Etymology
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Words related to under

understand (v.)
Origin and meaning of understand

Old English understandan "to comprehend, grasp the idea of, receive from a word or words or from a sign the idea it is intended to convey; to view in a certain way," probably literally "stand in the midst of," from under + standan "to stand" (see stand (v.)).

If this is the meaning, the under is not the usual word meaning "beneath," but from Old English under, from PIE *nter- "between, among" (source also of Sanskrit antar "among, between," Latin inter "between, among," Greek entera "intestines;" see inter-). Related: Understood; understanding.

That is the suggestion in Barnhart, but other sources regard the "among, between, before, in the presence of" sense of Old English prefix and preposition under as other meanings of the same word. "Among" seems to be the sense in many Old English compounds that resemble understand, such as underniman "to receive," undersecan "examine, investigate, scrutinize" (literally "underseek"), underðencan "consider, change one's mind," underginnan "to begin."

It also seems to be the sense still in expressions such as under such circumstances. Perhaps the ultimate sense is "be close to;" compare Greek epistamai "I know how, I know," literally "I stand upon."

Similar formations are found in Old Frisian (understonda), Middle Danish (understande), while other Germanic languages use compounds meaning "stand before" (German verstehen, represented in Old English by forstanden "understand," also "oppose, withstand"). For this concept, most Indo-European languages use figurative extensions of compounds that literally mean "put together," or "separate," or "take, grasp" (see comprehend).

The range of spellings of understand in Middle English (understont, understounde, unþurstonde, onderstonde, hunderstonde, oundyrston, wonderstande, urdenstonden, etc.) perhaps reflects early confusion over the elements of the compound. Old English oferstandan, Middle English overstonden, literally "over-stand" seem to have been used only in literal senses.

By mid-14c. as "to take as meant or implied (though not expressed); imply; infer; assume; take for granted." The intransitive sense of "have the use of the intellectual faculties; be an intelligent and conscious being" also is in late Old English. In Middle English also "reflect, muse, be thoughtful; imagine; be suspicious of; pay attention, take note; strive for; plan, intend; conceive (a child)." Also sometimes literal, "to occupy space at a lower level" (late 14c.) and, figuratively, "to submit." For "to stand under" in a physical sense, Old English had undergestandan.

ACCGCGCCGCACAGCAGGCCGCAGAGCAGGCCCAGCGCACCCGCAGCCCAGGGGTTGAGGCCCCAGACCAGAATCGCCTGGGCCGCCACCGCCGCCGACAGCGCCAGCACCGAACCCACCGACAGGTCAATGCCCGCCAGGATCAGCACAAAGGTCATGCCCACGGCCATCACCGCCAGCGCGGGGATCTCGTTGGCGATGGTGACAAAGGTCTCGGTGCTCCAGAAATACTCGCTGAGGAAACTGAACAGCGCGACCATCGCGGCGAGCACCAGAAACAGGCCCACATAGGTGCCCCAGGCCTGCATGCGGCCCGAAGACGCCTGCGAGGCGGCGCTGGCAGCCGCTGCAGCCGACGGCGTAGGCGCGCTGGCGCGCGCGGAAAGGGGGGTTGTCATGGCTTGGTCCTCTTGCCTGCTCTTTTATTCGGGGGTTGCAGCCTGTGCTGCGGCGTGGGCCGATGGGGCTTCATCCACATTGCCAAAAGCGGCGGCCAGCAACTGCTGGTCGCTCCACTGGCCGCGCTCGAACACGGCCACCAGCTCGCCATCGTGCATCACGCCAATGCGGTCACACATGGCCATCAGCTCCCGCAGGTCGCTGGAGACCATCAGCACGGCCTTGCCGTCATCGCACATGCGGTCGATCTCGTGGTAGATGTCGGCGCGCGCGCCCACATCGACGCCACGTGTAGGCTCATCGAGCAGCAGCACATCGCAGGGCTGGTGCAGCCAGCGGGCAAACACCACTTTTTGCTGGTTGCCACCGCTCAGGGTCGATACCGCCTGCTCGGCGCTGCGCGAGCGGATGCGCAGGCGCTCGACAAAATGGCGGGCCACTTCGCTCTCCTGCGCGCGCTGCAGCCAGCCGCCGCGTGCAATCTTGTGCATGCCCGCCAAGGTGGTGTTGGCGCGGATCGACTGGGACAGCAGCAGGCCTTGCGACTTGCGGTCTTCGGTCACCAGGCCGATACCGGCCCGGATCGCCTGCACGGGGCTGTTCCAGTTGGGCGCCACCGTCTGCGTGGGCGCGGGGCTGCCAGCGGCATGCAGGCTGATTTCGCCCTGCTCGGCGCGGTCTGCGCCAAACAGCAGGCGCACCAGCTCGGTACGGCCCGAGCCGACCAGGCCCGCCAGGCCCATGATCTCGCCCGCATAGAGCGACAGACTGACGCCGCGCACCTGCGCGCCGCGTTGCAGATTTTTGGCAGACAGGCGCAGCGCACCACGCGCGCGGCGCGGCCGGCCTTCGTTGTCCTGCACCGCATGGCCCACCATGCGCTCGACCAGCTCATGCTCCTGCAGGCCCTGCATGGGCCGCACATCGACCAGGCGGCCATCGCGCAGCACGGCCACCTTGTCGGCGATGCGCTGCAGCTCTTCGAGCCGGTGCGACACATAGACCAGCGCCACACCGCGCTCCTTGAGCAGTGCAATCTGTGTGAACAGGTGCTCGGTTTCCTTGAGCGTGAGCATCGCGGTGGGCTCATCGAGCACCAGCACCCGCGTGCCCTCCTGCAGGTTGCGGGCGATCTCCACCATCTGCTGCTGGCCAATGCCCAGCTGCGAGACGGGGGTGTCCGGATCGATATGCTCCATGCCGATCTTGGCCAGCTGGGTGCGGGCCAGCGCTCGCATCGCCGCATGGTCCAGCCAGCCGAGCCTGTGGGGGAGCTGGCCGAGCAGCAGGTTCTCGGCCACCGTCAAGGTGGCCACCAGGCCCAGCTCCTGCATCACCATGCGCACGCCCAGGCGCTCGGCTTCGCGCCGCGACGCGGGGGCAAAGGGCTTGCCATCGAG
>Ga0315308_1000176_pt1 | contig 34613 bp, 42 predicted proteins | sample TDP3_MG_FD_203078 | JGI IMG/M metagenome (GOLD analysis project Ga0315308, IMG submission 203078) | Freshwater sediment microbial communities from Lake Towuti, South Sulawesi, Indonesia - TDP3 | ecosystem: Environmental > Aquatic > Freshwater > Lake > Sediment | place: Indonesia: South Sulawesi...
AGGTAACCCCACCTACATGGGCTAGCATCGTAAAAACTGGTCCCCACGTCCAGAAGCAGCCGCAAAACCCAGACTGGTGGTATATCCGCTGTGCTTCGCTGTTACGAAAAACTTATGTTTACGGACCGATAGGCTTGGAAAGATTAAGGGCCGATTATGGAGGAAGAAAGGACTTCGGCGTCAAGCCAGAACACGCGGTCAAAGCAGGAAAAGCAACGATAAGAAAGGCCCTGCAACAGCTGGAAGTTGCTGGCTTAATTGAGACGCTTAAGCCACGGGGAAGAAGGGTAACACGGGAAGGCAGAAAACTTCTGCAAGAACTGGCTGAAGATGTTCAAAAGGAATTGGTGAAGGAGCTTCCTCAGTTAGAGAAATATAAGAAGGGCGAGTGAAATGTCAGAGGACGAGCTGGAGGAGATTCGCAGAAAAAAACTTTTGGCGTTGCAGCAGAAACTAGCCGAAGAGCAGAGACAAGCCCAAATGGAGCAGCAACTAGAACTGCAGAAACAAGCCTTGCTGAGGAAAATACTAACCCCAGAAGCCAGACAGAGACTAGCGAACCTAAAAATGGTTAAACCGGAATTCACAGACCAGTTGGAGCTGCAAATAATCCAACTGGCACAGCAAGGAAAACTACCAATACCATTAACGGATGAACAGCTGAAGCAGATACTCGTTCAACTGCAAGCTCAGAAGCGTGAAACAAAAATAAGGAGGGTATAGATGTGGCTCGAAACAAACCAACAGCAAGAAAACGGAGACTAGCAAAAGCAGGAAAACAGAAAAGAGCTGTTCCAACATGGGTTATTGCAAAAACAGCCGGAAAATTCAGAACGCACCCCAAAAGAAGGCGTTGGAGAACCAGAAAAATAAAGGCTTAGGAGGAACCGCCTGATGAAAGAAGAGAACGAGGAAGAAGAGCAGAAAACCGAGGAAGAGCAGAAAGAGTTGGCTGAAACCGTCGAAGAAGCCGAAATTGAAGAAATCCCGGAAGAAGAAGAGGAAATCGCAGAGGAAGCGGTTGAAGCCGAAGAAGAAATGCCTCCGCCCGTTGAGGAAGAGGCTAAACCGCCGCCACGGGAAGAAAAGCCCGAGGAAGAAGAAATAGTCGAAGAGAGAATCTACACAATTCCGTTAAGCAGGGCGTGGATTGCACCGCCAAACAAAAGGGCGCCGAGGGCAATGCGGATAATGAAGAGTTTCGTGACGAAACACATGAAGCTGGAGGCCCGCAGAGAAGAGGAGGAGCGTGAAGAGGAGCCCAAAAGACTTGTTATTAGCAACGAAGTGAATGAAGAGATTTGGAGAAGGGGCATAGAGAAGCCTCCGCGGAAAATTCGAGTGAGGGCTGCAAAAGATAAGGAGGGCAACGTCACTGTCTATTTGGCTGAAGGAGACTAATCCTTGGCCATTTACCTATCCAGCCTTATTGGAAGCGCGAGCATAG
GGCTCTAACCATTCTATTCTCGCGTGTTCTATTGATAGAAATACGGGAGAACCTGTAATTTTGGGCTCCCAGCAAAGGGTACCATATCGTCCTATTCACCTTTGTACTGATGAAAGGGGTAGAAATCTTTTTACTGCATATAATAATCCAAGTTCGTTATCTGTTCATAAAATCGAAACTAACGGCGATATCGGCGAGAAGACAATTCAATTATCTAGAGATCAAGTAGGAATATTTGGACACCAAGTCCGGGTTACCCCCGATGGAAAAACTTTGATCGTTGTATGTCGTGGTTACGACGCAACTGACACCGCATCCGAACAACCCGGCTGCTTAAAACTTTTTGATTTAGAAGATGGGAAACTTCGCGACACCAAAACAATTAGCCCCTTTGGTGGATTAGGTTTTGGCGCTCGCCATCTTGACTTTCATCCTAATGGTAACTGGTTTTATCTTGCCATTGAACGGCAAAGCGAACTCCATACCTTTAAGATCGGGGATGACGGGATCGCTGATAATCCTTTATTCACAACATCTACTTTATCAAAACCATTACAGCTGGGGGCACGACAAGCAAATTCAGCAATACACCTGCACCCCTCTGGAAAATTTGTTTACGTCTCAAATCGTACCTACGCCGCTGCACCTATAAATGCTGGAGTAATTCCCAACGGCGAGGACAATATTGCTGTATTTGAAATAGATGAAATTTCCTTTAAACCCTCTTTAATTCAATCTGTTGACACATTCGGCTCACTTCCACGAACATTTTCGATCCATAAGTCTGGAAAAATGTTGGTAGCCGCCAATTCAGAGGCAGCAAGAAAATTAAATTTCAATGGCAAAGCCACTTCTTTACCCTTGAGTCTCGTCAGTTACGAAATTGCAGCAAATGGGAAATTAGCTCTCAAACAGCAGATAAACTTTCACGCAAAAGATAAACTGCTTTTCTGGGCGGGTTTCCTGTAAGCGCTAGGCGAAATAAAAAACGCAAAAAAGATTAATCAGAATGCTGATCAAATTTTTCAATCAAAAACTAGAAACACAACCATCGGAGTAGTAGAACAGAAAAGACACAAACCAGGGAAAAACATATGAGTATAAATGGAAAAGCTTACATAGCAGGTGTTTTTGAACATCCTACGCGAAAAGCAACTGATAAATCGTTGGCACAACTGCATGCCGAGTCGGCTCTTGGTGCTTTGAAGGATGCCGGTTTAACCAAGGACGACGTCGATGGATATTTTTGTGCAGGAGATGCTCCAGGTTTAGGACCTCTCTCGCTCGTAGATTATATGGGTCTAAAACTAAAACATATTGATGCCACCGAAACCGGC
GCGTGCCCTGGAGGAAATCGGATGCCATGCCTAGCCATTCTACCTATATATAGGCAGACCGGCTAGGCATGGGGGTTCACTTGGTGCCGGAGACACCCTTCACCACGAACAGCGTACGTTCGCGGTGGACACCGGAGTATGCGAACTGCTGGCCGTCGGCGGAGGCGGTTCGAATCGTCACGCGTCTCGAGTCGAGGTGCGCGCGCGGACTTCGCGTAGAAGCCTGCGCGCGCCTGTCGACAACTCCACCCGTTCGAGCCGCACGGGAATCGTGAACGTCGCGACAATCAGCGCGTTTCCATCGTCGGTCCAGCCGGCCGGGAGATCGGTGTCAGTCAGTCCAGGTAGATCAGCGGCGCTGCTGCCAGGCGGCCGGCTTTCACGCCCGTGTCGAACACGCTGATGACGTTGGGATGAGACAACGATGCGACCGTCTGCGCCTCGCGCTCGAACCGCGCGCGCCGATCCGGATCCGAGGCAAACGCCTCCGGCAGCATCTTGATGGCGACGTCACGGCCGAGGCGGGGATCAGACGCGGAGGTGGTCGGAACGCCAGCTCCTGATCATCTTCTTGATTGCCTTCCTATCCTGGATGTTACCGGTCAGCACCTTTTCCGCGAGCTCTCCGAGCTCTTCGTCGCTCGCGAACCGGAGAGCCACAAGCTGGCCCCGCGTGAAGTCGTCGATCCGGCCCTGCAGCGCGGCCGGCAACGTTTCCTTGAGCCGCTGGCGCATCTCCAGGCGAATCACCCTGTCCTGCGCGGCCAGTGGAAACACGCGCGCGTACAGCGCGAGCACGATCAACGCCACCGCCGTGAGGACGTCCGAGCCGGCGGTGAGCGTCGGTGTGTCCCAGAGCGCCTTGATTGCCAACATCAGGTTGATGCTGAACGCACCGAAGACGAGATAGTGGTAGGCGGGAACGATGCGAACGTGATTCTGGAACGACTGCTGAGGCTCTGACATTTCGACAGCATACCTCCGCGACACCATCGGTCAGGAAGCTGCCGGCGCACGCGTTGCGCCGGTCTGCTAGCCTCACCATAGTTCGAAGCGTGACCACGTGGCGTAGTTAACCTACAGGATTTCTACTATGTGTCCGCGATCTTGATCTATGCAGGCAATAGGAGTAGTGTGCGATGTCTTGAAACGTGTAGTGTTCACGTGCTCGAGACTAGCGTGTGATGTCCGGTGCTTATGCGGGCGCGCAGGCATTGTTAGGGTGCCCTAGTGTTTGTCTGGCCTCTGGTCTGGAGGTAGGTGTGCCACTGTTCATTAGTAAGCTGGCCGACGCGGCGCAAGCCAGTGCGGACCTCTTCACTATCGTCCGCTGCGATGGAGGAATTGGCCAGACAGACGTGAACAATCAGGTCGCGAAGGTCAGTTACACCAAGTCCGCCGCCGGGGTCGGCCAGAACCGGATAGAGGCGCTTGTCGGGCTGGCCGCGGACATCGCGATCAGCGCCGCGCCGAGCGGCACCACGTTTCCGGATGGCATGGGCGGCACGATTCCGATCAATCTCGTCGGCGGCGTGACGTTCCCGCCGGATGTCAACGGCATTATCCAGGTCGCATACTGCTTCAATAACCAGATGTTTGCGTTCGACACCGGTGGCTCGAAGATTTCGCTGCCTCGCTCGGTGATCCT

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hereunder (adv.)
"under this," early 15c., from here + under.
infra- 
word-forming element meaning "below, beneath," from Latin infra (adverb and preposition) "below, underneath, on the under side, beneath," also "later than; smaller than; inferior to," related to infernus "low, below," from PIE *ndher "under" (source also of Sanskrit adnah "below," Old English under "under, among;" see under). Modern popular use of it dates from the 1920s, as an opposite to super-, often in science fiction. "This use of infra- is scarcely a Latin one" [OED].
thereunder (adv.)
Old English þærunder; see there + under. Similar formation in Old Frisian therunder, German darunter.
under-achiever (n.)
also underachiever, 1953, from under + agent noun from achieve (v.). Under-achievement is recorded from 1951.
underage (adj.)
also under-age, 1590s, from under + age (n.).
underarm (adj.)
1816, "underhand" (in reference to a style of throwing), from under + arm (n.1). First attested 1908 in dressmaking sense of "seams on the lower half of the arm-hole;" as a euphemism for armpit, it is attested from 1930s, popularized by advertisers.
underbelly (n.)
c. 1600, from under + belly (n.). In figurative sense of "most vulnerable part" it is recorded from Churchill's 1942 speech. Sometimes used erroneously or euphemistically in sense of "seamy or sordid part" of anything.
underbid (v.)
1610s, from under + bid (v.). Related: Underbidding.
underbred (adj.)
"of inferior breeding, vulgar," 1640s, from under + past participle of breed (v.). Of animals, "not pure bred," attested from 1890.